In Houston, Texas, the design firm Hannah is working to build the first two-story 3D-printed home in the U.S., one layer of concrete at a time. The home is one of several 3D printing construction projects completed or currently underway in a handful of states.

3D printing in construction has existed for more than a decade, and the process is making big strides outside of the U.S. France has plans underway to create five 3D-printed social housing residences, and another project in Gananoque, Ontario, is expected to consist of up to six multi-family homes. Meanwhile, in California, the homes that make "Mighty Quatro" 3D-printed village are actually fabricated in Monterrey, Mexico before being sent to the site for construction.

According to the co-founder of Hannah, Leslie Lok, the U.S. homebuilding industry has only started to adopt 3D-printing in the last few. For her and many other supporters of 3D printing, the ultimate goal is to find a low-cost way to build durable multi-family homes.

"This Houston project is a step towards that, being a pretty large single-family house," Lok said.

The Houston project might be the tallest so far in the country, but it's far from the largest. Iowa City-based Alquist 3D is underway on its plans to build 200 3D printed homes around Iowa, with additional plans to build homes in rural areas in Virginia, Florida, Missouri, Kansas, and Texas.

To construct Hannah's 4,000 square-foot, three-bedroom home, a giant machine has been pouring concrete out of a nozzle virtually non-stop since last July. The home is being built by Hannah in collaboration with another Houston-based company, Cive engineering and construction, and Peri 3D Construction based in Germany.

The team hopes to use the Houston project to find new ways to streamline the 3D printing construction process. The aim is to develop a method for quickly building well-designed homes.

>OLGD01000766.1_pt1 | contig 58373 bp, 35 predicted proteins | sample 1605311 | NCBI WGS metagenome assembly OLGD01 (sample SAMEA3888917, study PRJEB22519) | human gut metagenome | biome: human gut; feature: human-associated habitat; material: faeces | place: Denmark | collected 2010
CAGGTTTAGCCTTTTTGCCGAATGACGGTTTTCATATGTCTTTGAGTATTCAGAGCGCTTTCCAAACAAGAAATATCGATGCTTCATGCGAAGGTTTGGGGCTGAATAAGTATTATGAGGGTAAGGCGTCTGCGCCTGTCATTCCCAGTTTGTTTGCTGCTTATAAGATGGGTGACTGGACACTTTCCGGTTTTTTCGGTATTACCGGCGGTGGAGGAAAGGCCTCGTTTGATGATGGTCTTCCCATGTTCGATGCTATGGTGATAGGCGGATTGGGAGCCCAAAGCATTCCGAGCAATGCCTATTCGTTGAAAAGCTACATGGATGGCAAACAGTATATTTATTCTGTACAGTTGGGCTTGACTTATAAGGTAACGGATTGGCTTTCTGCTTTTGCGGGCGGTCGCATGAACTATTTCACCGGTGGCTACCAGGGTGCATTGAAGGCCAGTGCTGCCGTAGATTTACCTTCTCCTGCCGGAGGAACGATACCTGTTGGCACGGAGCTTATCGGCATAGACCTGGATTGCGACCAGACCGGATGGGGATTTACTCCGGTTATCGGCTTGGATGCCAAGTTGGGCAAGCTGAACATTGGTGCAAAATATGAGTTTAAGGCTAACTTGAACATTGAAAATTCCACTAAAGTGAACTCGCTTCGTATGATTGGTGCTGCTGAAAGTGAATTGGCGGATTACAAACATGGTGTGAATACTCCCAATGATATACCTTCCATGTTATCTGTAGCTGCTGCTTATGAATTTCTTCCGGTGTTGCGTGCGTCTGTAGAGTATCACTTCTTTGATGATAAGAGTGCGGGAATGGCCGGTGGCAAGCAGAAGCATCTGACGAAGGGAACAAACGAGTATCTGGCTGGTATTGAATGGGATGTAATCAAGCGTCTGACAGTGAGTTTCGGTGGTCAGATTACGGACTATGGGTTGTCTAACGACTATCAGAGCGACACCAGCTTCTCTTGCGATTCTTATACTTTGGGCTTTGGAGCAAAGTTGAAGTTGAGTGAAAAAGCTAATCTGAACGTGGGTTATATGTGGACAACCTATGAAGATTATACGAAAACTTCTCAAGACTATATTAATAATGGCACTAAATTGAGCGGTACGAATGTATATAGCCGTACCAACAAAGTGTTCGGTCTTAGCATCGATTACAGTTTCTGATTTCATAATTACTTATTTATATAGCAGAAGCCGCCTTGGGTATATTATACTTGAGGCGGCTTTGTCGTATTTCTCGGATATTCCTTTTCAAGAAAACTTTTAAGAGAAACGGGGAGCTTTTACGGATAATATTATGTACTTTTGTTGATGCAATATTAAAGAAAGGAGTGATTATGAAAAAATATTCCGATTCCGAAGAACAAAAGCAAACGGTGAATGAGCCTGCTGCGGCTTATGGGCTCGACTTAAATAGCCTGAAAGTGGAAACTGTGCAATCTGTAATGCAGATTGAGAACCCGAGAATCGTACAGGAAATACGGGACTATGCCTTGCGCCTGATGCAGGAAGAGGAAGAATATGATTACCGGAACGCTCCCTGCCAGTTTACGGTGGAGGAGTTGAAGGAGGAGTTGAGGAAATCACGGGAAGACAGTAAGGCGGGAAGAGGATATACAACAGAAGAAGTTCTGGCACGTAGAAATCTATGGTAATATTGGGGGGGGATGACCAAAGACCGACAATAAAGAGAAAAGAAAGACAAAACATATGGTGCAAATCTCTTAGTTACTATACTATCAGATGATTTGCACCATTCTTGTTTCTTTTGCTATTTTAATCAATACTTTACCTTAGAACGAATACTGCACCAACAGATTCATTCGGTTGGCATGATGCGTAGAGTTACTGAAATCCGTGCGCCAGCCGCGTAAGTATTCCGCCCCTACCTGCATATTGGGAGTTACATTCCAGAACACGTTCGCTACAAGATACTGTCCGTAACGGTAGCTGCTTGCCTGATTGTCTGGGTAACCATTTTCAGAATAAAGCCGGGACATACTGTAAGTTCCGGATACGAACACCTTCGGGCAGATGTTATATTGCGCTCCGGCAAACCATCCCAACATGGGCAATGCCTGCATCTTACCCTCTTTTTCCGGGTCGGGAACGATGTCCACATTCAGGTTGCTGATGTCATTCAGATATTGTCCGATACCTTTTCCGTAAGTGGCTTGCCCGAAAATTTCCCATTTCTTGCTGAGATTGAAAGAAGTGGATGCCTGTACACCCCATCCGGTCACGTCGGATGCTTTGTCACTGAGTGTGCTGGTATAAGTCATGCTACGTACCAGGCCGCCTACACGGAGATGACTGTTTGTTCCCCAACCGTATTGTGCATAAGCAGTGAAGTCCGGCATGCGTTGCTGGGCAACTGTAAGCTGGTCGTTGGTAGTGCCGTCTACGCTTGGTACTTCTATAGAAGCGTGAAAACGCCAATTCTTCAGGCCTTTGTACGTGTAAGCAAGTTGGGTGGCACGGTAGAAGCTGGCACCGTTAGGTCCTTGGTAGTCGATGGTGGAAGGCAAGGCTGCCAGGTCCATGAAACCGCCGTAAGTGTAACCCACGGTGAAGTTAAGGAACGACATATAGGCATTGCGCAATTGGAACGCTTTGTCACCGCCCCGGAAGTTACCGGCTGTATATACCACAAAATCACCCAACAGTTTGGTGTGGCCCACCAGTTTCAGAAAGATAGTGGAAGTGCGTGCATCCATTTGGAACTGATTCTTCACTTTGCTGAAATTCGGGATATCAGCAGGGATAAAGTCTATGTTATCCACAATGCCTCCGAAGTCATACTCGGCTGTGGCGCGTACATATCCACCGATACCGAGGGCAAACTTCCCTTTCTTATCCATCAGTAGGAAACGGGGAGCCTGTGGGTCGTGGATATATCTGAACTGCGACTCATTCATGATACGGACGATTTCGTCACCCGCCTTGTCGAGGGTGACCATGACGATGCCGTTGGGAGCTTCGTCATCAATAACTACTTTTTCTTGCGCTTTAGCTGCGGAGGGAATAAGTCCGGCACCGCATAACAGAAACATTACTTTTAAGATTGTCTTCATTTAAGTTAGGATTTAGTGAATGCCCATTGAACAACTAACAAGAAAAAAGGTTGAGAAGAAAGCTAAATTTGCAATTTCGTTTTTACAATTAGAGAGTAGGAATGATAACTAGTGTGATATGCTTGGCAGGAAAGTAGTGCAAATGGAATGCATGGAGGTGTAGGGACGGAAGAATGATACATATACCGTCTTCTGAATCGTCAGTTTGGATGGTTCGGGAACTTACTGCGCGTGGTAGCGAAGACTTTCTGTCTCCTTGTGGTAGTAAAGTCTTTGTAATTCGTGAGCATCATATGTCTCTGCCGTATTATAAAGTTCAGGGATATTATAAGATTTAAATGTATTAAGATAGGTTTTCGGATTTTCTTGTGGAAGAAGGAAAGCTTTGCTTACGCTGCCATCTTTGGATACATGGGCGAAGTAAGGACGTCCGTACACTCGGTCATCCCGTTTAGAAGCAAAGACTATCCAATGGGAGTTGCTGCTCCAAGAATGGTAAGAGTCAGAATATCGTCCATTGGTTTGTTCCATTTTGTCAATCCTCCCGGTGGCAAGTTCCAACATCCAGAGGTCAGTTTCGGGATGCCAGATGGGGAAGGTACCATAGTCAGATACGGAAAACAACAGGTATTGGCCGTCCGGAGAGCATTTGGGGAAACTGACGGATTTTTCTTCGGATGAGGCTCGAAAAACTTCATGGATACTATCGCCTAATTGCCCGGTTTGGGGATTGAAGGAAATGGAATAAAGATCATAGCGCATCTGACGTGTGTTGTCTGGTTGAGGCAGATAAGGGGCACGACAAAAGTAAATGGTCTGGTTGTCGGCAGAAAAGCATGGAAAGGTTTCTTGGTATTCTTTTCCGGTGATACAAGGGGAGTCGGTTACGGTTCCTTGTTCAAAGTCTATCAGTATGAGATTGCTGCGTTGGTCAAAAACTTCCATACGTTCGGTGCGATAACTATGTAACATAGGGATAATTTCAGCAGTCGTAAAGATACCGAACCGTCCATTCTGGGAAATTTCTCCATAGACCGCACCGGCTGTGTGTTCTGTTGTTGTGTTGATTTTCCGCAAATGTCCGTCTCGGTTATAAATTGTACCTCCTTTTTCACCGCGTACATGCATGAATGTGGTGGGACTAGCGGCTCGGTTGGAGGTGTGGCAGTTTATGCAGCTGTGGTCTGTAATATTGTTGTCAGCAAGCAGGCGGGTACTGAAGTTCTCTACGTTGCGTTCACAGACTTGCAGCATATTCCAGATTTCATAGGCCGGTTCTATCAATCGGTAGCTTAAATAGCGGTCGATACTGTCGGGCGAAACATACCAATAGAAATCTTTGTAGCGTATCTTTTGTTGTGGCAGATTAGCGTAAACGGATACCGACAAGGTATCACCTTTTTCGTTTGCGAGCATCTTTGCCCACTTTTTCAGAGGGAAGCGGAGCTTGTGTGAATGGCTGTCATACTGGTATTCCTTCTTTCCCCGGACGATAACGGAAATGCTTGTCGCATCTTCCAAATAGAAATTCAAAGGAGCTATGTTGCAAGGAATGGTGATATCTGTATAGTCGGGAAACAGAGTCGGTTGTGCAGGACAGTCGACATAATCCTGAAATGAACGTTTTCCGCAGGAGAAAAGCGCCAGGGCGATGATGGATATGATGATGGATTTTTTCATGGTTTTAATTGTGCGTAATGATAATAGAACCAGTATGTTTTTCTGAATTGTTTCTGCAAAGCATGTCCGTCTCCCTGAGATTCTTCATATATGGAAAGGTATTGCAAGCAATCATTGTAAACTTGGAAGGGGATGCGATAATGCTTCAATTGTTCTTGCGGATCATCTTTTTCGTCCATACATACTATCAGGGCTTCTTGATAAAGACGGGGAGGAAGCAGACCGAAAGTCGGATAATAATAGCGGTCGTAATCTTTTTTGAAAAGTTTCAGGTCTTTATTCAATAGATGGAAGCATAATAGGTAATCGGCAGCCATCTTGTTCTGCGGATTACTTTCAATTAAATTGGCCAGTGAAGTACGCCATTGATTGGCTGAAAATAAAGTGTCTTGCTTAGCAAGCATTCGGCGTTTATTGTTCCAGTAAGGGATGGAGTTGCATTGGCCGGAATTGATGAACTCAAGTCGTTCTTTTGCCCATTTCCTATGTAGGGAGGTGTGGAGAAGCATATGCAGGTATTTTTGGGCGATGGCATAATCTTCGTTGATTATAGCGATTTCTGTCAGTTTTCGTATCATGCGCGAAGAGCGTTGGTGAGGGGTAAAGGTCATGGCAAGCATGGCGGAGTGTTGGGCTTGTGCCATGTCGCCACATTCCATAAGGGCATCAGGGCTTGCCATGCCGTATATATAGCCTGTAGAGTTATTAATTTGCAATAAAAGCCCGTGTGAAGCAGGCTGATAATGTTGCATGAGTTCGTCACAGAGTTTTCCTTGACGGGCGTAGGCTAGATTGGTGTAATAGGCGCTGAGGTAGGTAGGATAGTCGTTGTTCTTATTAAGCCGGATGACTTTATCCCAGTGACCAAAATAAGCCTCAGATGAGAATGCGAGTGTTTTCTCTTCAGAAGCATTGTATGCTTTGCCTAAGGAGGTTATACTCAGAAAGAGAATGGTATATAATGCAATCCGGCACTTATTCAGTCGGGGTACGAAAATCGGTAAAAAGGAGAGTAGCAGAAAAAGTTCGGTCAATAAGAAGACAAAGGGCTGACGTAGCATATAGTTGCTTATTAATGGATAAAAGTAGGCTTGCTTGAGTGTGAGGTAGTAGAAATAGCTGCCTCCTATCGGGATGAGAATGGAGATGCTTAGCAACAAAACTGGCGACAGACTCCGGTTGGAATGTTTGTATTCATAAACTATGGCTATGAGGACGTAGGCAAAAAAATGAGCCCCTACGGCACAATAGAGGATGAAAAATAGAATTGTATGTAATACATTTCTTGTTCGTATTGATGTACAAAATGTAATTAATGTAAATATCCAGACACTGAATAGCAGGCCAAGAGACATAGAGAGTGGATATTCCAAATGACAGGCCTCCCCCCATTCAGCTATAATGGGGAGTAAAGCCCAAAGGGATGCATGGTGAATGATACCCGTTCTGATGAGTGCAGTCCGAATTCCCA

"In the future, it has to be fast, simple design in order to compete with other building technologies," Cive's head of structural engineering, Hikmat Zerbe, told NPR.

For now, speed isn't the goal. Instead, the builders are using the project as one "big laboratory" for 3D printing a home.

"We are not trying to beat the clock," Zerbe said. "It's a case study. We're learning the capabilities of the machine, learning the reaction of the material under different weather conditions. We're learning how to optimize the speed of printing."

According to Zerbe, the project in Houston is nearly halfway done. Currently, the preparation and installation costs for 3D printing homes are high, much higher than traditional homes. However, Zerbe says improvements in the process could eventually make 3D printing printing more cost-effective than traditional construction.

Lok, who was the architectural designer for the Houston project, sees cost-saving opportunities on the design side of things. She says 3D printing could allow builders to offer personalized options for buyers on a large scale while keeping labor costs low.

"The printer doesn't care if you print the same chair 100 times or you print 100 different chairs," Lok told NPR. "This opens up the possibility of how we can actually offer customized design for the users, whether it's a single-family house or whether it's a multifamily building or apartment."